Family Doctor: Lack of Parental Authority to Blame for Childhood Obesity, Anxiety, ADD, Disresepect

This Aug 3, 2017, photo released by the government-controlled Syrian Central Military Media shows an al-Qaeda-linked militant standing in a bus after being evacuated from the town of Arsal, near the Syrian border, in northeast Lebanon. (Syrian Central Military Media via AP)

Family physician, psychologist and author Leonard Sax has a message for all moms and dads: You are doing it wrong. He addresses the problems parents are left with when they do not teach their kids how to submit to authority in his new book, The Collapse of Parenting: How We Hurt Our Kids When We Treat Them Like Grown-Ups.

The root of the problem is that “Some parenting experts told adults that they should offer their children choices instead of telling them what to do and parents believed them,” according to Sax. He recounts administering a strep test to a 6-year-old. The doctor told the child what was about to happen and the mother stopped to ask her child for permission to look at the child’s throat. Chaos ensued, the child threw a fit, several health professionals were called in to help restrain the youngster and a simple procedure that should have taken ten seconds turned into an ordeal. Sax’s response: “It’s not a question. It’s a sentence: ‘Open up and say, ‘Ahh.’ Parents are incapable of speaking to their children in a sentence that ends in a period… Every sentence ends in a question mark.”

Our culture has shifted from children understanding their places—and parents knowing their roles—to a homogenous, politically correct think tank that experiments with each new generation. We keep changing the rules, hoping to eventually get it right, running endless tests to see if we have the results “the experts” want. When moms and dads step down from their responsibility to parent their children, our society is in trouble. Sax refers to an abundance of research showing the negative effects of this shift, including rises in childhood obesity, anxiety, attention deficit disorder, disrespect, and America no longer leading the way in worldwide education.

Parents perpetuate the problem when we do not teach our offspring to submit to authority. While Sax offers up some everyday practices to reverse this problem, I think this issue is going to require a systemic shift in childrearing philosophy. We have to change our thinking if we want to change the thinking of our children. When we model submission, we teach them to yield to the authority figures in their own lives.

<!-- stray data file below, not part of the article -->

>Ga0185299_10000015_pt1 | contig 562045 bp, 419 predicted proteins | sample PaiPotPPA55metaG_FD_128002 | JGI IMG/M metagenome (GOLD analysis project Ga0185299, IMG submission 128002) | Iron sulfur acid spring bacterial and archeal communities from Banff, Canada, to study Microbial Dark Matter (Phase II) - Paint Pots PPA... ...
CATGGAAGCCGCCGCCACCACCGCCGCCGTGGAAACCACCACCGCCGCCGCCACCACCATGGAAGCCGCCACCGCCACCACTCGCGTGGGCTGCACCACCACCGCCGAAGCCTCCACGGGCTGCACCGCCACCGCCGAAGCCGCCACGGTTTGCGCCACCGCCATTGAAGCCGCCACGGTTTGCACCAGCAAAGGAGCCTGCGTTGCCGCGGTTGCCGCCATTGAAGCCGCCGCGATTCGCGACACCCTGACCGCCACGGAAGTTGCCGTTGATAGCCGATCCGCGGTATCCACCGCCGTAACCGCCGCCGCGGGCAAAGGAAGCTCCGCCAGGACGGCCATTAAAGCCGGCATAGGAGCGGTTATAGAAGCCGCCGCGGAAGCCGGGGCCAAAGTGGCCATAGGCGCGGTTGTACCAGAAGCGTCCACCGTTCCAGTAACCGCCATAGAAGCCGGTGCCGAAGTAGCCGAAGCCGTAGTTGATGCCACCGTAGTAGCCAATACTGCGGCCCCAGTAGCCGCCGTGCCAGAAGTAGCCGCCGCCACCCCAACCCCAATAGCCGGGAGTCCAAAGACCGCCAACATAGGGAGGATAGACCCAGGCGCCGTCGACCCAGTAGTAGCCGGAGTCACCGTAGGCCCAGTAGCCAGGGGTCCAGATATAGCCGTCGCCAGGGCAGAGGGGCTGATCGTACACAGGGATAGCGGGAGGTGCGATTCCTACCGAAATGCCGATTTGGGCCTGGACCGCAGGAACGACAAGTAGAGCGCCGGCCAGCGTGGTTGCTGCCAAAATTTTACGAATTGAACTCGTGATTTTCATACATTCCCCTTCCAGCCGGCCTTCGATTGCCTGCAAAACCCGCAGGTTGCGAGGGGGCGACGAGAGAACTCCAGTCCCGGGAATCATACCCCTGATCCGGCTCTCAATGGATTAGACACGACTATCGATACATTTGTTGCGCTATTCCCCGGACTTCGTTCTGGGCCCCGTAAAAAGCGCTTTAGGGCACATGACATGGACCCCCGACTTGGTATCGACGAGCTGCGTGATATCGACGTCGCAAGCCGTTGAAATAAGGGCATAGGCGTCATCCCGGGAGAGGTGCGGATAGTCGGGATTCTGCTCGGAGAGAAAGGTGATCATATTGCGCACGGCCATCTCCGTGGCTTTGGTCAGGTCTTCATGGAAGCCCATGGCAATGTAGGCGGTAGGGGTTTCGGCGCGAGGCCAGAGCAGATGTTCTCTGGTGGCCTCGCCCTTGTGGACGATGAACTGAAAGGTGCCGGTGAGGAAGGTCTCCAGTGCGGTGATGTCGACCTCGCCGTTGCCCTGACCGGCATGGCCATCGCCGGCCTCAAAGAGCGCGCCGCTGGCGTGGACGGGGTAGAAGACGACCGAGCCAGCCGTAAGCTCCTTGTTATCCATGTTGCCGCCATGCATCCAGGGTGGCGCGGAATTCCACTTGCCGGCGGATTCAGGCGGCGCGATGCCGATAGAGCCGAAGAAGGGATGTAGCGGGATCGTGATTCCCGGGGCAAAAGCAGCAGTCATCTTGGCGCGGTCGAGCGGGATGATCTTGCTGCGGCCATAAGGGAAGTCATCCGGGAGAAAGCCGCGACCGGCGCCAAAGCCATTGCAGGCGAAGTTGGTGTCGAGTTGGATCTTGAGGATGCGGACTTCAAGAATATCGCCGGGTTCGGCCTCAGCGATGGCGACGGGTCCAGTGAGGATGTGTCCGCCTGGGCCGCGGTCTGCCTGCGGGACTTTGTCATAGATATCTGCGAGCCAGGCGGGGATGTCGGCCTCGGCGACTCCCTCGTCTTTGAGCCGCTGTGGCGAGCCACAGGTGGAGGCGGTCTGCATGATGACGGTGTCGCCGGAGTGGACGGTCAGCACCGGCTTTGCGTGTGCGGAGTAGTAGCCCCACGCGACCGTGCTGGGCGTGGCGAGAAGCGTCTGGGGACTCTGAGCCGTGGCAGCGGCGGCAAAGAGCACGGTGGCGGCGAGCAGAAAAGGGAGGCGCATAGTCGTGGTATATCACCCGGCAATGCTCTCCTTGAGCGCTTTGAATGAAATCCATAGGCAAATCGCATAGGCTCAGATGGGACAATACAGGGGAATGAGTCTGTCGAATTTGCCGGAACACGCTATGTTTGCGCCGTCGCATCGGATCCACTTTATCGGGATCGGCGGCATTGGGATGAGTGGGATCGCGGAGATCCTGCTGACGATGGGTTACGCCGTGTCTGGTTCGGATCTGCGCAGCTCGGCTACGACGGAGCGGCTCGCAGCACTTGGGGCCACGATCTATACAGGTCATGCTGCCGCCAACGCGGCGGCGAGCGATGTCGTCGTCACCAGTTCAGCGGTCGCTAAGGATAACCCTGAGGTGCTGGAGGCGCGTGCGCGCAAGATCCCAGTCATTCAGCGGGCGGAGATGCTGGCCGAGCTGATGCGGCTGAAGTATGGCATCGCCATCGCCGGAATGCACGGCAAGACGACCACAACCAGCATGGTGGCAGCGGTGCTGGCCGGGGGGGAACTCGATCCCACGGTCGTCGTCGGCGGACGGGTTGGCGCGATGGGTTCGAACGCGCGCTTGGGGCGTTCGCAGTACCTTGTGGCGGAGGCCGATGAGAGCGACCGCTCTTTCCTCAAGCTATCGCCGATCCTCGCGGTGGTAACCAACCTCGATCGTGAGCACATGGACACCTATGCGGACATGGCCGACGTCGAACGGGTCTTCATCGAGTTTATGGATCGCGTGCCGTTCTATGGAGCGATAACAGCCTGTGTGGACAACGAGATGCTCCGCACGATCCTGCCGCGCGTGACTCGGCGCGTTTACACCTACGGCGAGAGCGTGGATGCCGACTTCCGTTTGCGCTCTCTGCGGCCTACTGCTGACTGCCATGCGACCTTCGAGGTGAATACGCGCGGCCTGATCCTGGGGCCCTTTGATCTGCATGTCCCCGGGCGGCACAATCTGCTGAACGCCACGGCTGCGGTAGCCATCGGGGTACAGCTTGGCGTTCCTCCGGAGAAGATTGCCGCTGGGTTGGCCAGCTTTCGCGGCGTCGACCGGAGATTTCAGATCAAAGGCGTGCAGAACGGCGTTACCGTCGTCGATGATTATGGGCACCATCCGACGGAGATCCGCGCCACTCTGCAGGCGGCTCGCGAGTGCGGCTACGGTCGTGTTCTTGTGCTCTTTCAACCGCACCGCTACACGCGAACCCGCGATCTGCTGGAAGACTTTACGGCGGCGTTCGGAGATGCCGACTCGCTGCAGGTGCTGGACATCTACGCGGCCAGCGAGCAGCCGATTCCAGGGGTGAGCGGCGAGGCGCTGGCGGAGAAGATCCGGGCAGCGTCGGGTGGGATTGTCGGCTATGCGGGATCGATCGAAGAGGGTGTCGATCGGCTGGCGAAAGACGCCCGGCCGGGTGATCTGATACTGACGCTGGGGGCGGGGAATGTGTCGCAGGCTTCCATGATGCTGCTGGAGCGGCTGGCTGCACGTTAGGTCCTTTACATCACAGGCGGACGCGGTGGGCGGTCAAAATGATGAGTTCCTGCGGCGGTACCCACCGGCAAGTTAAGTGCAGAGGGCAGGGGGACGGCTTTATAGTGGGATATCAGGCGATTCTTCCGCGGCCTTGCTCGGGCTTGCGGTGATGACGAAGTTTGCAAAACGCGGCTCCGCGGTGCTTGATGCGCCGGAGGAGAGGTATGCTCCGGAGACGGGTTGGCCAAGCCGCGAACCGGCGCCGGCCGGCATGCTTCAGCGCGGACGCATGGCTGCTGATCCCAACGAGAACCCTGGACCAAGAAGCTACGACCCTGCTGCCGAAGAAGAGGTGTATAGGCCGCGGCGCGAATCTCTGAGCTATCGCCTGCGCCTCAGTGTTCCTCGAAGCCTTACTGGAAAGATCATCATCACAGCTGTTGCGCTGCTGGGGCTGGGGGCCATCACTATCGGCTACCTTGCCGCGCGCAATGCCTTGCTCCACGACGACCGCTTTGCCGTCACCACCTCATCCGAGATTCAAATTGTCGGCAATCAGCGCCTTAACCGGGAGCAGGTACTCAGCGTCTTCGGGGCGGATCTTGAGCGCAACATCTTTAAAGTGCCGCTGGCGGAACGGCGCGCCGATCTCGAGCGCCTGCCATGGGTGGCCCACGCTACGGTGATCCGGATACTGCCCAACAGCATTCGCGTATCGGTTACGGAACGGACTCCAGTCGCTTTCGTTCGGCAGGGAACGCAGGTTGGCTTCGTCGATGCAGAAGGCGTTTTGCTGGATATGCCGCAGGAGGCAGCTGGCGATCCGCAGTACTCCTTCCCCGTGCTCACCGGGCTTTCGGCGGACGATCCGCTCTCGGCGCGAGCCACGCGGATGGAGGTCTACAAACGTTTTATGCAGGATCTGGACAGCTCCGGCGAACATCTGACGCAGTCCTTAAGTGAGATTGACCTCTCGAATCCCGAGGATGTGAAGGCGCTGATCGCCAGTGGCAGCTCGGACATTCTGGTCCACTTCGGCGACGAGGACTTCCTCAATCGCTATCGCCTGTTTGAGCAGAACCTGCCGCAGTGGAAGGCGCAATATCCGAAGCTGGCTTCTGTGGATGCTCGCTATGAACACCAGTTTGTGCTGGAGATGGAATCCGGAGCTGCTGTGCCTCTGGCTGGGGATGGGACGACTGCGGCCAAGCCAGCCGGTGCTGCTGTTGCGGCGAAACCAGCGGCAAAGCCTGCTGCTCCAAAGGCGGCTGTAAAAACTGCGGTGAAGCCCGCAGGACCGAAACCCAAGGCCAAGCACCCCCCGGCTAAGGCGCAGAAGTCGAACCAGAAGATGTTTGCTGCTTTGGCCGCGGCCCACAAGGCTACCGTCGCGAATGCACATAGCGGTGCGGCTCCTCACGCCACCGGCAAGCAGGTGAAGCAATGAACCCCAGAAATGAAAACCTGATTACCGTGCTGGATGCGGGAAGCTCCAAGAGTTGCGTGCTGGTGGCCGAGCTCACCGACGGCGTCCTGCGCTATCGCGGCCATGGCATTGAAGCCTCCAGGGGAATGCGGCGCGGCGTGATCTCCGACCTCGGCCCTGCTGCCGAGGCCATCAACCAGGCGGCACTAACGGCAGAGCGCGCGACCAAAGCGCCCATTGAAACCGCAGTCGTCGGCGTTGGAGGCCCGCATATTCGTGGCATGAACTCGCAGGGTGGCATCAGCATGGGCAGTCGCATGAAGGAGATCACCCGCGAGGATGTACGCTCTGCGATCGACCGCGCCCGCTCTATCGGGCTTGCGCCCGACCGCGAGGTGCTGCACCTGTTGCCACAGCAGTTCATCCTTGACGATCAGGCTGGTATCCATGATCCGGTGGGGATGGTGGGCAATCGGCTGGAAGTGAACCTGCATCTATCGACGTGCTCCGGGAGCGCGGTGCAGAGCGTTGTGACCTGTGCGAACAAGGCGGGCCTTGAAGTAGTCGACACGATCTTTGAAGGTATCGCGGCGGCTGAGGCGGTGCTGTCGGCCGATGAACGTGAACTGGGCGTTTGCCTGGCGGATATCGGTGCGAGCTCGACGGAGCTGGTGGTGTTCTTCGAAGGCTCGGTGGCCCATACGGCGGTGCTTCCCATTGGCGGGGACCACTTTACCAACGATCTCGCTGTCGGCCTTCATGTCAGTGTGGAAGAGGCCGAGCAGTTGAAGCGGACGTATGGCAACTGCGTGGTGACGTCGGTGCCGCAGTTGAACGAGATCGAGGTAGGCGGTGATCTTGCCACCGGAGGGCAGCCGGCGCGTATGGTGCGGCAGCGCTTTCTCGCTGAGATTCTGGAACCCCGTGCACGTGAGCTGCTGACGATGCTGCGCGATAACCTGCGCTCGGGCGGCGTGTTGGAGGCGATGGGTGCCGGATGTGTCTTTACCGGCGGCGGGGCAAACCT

See next page for 5 ways you can model submission to your kids: 

1. Teach your kids to respect their elders.

One simple way to do this is to assume the formal greeting when interacting with adults. “Buddy, this is Mr. Jones. Say hello to Mr. Jones,” communicates to your children that this is someone who will be treated with respect.

2. Keep your conflicts with authority away from your children.

If all your kids hear are complaints about your boss, how can they be expected to respect their boss twenty years from now? That important lesson can be learned today.

3. Help your kids lose gracefully.

There will always be someone better, smarter, more athletic, or more charismatic. People cheat. Rules get changed. There are a million reasons why our children will experience failure at some point in their lives. Learning to respond in a graceful way when the inevitable losses come is an important life skill.

4. View disagreements with coaches as learning opportunities.

Mama Bears everywhere have the gut reaction of championing their child’s cause at the first sign of injustice: “Your coach made you sit the bench, and instead played their favorite? I will not quit until he is fired!” But if we REALLY want to teach our kids to submit to authority, we have to teach them how to endure even an unfair situation. We can teach our kiddos to respond in a respectful way, to continue working hard even if it goes unnoticed, and teach them to live a life of integrity.

When a referee makes the wrong call, athletes from peewee leagues to the pros all have to submit to them. They can lose their tempers and get ejected, whine to the umpire, or just deal with it and move on.

5. Show your children they can trust God’s plan.

Ultimately the childhood years are our training ground for adult life. For Christian parents, this means that Romans 8:28-29 is true: God does cause all things to work together for good for those who love Him. Even when wronged by a coach, a teacher, or a trusted adult friend, there are lessons to be learned that will allow our children to help others in the future. Nothing happens by accident, and even our most difficult times or longest seasons of struggling with authority can be used for good in the long run. We can find comfort in our Maker’s plan.

Teaching kids to submit to authority is one of our biggest jobs as parents. It transfers to the classroom, the baseball field, family life and the office. Start today to teach your children this lasting lesson that will impact our future generations in ways that are not just theoretical. It is time for parents to remember our role in the home. While being your child’s friend may seem fun and acquiescing to their demands may seem easier in the short-term, we do our children a great disservice when we neglect to train them to submit to those in authority.

There is still time. Start modeling submission in your own life today and your kids will learn what it means to submit to authority. Maybe then we will see things like childhood obesity, teen anxiety, and disrespect begin to dissipate. It all starts in our homes.